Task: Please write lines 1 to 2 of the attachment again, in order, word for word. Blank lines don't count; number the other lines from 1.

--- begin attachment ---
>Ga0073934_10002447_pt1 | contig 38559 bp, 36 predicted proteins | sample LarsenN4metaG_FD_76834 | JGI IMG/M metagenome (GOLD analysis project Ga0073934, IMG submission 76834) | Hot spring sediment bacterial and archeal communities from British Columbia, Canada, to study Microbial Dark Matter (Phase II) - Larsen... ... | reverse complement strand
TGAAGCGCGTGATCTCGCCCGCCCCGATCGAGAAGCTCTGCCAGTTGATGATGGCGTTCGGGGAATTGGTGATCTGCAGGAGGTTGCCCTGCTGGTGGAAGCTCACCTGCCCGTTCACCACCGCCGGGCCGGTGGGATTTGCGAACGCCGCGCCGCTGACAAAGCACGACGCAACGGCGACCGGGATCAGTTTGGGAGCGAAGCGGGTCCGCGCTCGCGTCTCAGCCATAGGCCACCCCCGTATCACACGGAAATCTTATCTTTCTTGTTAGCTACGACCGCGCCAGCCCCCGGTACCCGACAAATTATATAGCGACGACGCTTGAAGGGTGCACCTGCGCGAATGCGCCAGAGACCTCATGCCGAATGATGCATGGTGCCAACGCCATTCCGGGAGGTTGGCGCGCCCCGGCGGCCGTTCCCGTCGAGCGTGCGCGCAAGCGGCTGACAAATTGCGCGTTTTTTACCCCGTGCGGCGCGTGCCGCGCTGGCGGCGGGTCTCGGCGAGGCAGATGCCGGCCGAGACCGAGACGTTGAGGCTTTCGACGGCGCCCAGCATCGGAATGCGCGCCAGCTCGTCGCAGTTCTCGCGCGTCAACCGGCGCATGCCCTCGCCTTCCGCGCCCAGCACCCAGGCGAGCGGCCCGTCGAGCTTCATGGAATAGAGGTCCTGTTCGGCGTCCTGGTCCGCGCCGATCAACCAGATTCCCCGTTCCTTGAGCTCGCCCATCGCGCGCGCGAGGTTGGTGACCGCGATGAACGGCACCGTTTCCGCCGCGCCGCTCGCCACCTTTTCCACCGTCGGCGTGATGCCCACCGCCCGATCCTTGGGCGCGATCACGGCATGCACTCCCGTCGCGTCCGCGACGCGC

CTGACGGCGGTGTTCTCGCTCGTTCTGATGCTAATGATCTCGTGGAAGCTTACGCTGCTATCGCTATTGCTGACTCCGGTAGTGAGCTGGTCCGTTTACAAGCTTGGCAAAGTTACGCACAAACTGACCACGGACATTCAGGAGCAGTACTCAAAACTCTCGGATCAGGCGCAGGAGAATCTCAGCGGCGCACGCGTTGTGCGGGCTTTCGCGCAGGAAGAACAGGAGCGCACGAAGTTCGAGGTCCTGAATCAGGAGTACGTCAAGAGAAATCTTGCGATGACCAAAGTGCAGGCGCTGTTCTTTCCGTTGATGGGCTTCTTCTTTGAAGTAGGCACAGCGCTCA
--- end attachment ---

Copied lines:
>Ga0073934_10002447_pt1 | contig 38559 bp, 36 predicted proteins | sample LarsenN4metaG_FD_76834 | JGI IMG/M metagenome (GOLD analysis project Ga0073934, IMG submission 76834) | Hot spring sediment bacterial and archeal communities from British Columbia, Canada, to study Microbial Dark Matter (Phase II) - Larsen... ... | reverse complement strand
TGAAGCGCGTGATCTCGCCCGCCCCGATCGAGAAGCTCTGCCAGTTGATGATGGCGTTCGGGGAATTGGTGATCTGCAGGAGGTTGCCCTGCTGGTGGAAGCTCACCTGCCCGTTCACCACCGCCGGGCCGGTGGGATTTGCGAACGCCGCGCCGCTGACAAAGCACGACGCAACGGCGACCGGGATCAGTTTGGGAGCGAAGCGGGTCCGCGCTCGCGTCTCAGCCATAGGCCACCCCCGTATCACACGGAAATCTTATCTTTCTTGTTAGCTACGACCGCGCCAGCCCCCGGTACCCGACAAATTATATAGCGACGACGCTTGAAGGGTGCACCTGCGCGAATGCGCCAGAGACCTCATGCCGAATGATGCATGGTGCCAACGCCATTCCGGGAGGTTGGCGCGCCCCGGCGGCCGTTCCCGTCGAGCGTGCGCGCAAGCGGCTGACAAATTGCGCGTTTTTTACCCCGTGCGGCGCGTGCCGCGCTGGCGGCGGGTCTCGGCGAGGCAGATGCCGGCCGAGACCGAGACGTTGAGGCTTTCGACGGCGCCCAGCATCGGAATGCGCGCCAGCTCGTCGCAGTTCTCGCGCGTCAACCGGCGCATGCCCTCGCCTTCCGCGCCCAGCACCCAGGCGAGCGGCCCGTCGAGCTTCATGGAATAGAGGTCCTGTTCGGCGTCCTGGTCCGCGCCGATCAACCAGATTCCCCGTTCCTTGAGCTCGCCCATCGCGCGCGCGAGGTTGGTGACCGCGATGAACGGCACCGTTTCCGCCGCGCCGCTCGCCACCTTTTCCACCGTCGGCGTGATGCCCACCGCCCGATCCTTGGGCGCGATCACGGCATGCACTCCCGTCGCGTCCGCGACGCGC